Kirstie Allsop hosts a TV show called in ‘Made in Britain‘. It is basically an outlet for over-achievement. She tries her hand, guided by experts, at all kinds of craft and baking and enters the results in small town fairs, where she usually wins some kind of prize amongst people who have been plugging away for years. It sounds like I don’t like her or the show much, but I do. I really like her, she isn’t afraid to reveal her competitive streak, which I understand all too well. My family call it the ‘Monica gene’ (from Friends) and unfortunately we all suffer from it. Board games in my family never went down very well.
So I was watching one episode where she was making scones. I heard the chef who was helping her, mention an ingredient that he uses to hold the mixture together and achieve that spongy texture. My ears pricked up at that because I had always thought my scones were rather crumbly, but as usual I missed what he said – probably because AT was talking. Mum’s always said my scones remind her of her mother’s scones. Probably because I use the Edmonds Cookery book recipe, which is a New Zealand publication and she grew up in New Zealand.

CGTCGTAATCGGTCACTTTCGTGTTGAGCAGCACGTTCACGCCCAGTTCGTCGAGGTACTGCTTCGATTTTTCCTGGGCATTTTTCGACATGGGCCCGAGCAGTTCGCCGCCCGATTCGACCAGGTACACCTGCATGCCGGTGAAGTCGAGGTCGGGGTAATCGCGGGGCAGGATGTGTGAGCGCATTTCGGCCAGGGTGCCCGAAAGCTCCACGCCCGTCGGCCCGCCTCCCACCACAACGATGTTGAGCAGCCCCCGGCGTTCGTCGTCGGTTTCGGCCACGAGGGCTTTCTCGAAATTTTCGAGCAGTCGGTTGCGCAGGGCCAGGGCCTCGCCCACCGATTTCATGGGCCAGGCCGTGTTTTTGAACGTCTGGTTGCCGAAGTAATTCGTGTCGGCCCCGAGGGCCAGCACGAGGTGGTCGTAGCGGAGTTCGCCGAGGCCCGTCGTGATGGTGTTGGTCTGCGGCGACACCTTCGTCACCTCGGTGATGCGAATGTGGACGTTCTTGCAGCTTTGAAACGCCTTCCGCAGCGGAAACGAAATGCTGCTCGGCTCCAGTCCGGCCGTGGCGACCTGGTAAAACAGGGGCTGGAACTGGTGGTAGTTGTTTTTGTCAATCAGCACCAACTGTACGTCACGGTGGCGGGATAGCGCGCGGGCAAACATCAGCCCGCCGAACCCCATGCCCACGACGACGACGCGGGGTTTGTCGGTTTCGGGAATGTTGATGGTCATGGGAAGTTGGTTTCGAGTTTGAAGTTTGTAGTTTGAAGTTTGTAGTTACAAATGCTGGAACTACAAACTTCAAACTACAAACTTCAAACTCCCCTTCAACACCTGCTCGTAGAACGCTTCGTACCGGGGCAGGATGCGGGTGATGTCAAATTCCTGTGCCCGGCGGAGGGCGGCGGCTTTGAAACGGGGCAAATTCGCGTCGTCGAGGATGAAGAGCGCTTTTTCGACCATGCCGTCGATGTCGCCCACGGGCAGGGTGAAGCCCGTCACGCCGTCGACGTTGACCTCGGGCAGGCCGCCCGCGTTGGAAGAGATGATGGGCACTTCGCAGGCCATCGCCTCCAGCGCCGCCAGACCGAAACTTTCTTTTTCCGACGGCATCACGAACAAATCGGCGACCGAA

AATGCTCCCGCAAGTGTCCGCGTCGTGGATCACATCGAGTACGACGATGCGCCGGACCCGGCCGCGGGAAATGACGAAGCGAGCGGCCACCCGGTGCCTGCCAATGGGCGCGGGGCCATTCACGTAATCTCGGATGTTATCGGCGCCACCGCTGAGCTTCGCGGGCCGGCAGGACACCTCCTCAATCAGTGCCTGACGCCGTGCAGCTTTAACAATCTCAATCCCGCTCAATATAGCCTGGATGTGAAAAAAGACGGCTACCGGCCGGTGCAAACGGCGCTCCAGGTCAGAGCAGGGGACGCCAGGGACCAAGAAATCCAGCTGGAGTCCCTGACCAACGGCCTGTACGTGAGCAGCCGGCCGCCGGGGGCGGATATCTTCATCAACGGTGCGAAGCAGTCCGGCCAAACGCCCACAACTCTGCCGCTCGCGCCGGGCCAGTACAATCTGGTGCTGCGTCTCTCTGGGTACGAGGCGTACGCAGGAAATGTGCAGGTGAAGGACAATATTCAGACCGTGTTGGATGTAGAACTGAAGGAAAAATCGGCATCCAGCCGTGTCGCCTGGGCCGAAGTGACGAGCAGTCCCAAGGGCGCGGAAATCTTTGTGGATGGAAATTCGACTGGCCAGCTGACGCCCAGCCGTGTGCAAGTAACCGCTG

After the show I Googled like mad and found the recipe from the show that chef Richard Hunt uses at his restaurant in Torquay. The secret ingredient was milk powder. He also uses buttermilk, which I found made slightly sour scones. But his recipe did indeed produce a less crumbly result. I have included his method here, but I made it the way I always do (which is whiz together flour, salt and baking powder to mix, then add butter till I get ‘fine breadcrumb texture’. Then I transfer to bowl and cut in the liquid with a knife till just combined) and got good results. I even tried cutting the scones out this time, as they do here in England. I usually leave the dough in a heap on a tray, and cut the dough with a big knife, creating rough scone shapes. But these round ones looked neat and tidy. It is a good recipe, I would recommend it. But there is something I like about my old scones. I like their odd shape and bumpy texture. As long they’re light and fluffy, they’re good scones in my book. They really just provide an opportunity to scarf inappropriately enormous lashings of jam and cream. I’m sure we all agree on that point.
Richard Hunt’s Scone Recipe
65g caster sugar
½ tsp salt
30g baking powder
65g milk powder
In a bowl put the flour, sugar, salt, butter, baking powder and milk powder and rub it together with your fingertips until it turns cream coloured and slightly crumbly. The odd fleck of butter is not a bad thing.
Add the buttermilk then stir this into the flour. Bring together into a firm ball of dough, and knead lightly for 10-15 seconds – no more or the dough will be tough.
Flour the surface again and the top of the dough and roll to 4cm thick. Cut into rounds using an 8cm round cutter. A quick downward cut will give you the best rise in the oven.
Place on a parchment lined tray a few centimetres apart and bake for 15-20 minutes until risen and lightly coloured.